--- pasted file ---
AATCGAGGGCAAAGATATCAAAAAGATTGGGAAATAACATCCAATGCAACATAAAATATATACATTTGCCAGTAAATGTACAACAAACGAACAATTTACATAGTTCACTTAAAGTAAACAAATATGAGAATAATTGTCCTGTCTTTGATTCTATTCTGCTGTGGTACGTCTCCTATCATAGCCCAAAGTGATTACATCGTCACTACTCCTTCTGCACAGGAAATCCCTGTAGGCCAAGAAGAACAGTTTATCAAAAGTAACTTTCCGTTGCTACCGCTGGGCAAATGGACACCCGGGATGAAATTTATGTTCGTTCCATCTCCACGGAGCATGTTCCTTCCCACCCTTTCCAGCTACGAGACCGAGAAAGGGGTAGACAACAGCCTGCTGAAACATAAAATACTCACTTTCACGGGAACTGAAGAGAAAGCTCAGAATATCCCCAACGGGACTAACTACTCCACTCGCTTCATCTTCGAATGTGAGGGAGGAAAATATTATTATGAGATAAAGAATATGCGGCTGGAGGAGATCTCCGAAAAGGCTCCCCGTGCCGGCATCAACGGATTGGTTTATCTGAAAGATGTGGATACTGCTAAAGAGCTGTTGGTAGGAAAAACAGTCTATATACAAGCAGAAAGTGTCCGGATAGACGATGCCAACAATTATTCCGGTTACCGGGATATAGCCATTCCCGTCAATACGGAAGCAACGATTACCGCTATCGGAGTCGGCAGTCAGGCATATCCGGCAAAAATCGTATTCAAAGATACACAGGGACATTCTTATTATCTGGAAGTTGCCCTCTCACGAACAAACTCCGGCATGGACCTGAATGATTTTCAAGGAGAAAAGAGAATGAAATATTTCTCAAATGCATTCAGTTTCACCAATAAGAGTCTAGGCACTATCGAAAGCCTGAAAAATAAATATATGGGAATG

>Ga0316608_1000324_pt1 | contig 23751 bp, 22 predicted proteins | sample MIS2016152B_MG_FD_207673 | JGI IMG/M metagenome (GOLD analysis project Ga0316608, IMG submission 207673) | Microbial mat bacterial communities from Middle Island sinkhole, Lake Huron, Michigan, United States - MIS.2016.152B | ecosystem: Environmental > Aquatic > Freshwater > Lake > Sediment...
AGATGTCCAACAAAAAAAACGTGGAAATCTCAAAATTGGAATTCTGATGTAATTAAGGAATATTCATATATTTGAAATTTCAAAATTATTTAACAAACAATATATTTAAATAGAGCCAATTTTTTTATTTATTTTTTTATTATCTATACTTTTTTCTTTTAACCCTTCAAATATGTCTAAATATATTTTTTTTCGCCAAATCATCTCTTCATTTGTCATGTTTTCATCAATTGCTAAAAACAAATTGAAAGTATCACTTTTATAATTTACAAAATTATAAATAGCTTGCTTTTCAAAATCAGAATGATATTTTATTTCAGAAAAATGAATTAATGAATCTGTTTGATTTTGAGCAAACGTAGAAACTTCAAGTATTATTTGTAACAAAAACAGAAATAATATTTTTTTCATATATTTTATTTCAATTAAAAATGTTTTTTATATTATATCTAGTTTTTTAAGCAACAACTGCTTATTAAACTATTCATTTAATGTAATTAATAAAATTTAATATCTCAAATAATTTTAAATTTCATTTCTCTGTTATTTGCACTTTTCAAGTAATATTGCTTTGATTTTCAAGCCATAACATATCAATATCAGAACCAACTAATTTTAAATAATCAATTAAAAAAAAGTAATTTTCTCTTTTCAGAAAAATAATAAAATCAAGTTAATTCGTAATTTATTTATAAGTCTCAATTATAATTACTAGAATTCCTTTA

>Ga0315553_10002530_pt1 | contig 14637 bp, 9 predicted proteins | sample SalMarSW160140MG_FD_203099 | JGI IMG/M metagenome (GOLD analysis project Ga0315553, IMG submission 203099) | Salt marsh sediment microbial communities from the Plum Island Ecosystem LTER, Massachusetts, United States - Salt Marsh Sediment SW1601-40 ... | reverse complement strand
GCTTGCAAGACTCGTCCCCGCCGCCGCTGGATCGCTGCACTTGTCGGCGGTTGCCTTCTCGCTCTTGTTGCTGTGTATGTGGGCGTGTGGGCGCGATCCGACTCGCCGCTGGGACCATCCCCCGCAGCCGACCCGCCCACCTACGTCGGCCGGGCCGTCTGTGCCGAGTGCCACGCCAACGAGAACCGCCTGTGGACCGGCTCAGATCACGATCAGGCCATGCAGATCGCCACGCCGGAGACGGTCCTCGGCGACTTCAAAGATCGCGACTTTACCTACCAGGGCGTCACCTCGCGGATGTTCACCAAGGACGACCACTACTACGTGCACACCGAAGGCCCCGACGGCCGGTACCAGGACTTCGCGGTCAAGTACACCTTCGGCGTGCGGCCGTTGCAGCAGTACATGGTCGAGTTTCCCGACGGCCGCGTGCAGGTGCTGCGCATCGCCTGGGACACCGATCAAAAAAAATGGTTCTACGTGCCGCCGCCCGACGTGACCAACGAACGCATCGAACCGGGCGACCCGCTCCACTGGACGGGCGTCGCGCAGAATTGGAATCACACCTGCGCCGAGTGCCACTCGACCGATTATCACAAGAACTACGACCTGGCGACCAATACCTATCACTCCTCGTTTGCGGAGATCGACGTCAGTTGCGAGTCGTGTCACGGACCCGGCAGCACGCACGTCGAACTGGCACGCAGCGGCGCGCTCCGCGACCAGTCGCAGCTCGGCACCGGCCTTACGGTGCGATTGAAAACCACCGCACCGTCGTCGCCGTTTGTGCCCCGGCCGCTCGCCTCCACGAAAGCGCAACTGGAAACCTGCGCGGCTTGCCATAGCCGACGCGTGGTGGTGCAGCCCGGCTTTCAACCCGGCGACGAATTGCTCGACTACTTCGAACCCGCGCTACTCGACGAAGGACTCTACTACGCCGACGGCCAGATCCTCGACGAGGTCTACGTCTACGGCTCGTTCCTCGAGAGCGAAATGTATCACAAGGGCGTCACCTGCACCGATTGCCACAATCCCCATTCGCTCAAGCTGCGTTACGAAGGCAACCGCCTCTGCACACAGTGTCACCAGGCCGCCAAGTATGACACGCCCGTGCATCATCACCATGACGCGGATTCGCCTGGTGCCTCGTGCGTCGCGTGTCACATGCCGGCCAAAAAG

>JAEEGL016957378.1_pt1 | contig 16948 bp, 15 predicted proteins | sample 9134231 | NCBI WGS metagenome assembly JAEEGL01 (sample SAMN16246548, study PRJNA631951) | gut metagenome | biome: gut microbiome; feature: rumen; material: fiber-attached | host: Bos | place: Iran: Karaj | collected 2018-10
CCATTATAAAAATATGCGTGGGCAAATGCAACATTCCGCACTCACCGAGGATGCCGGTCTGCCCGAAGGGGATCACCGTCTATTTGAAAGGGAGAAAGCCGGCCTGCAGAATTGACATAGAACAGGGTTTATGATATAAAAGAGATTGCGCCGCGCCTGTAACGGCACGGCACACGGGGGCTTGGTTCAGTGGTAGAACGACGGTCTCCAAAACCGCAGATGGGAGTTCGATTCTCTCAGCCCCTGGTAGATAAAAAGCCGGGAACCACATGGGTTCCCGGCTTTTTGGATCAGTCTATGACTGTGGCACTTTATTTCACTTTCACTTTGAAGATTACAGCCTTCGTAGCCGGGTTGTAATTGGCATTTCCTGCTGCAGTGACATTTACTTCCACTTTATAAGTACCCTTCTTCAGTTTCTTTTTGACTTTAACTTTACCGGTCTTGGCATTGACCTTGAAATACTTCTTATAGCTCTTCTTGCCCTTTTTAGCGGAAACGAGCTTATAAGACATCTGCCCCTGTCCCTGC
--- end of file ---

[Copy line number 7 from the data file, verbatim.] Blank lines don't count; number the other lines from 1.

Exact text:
CCATTATAAAAATATGCGTGGGCAAATGCAACATTCCGCACTCACCGAGGATGCCGGTCTGCCCGAAGGGGATCACCGTCTATTTGAAAGGGAGAAAGCCGGCCTGCAGAATTGACATAGAACAGGGTTTATGATATAAAAGAGATTGCGCCGCGCCTGTAACGGCACGGCACACGGGGGCTTGGTTCAGTGGTAGAACGACGGTCTCCAAAACCGCAGATGGGAGTTCGATTCTCTCAGCCCCTGGTAGATAAAAAGCCGGGAACCACATGGGTTCCCGGCTTTTTGGATCAGTCTATGACTGTGGCACTTTATTTCACTTTCACTTTGAAGATTACAGCCTTCGTAGCCGGGTTGTAATTGGCATTTCCTGCTGCAGTGACATTTACTTCCACTTTATAAGTACCCTTCTTCAGTTTCTTTTTGACTTTAACTTTACCGGTCTTGGCATTGACCTTGAAATACTTCTTATAGCTCTTCTTGCCCTTTTTAGCGGAAACGAGCTTATAAGACATCTGCCCCTGTCCCTGC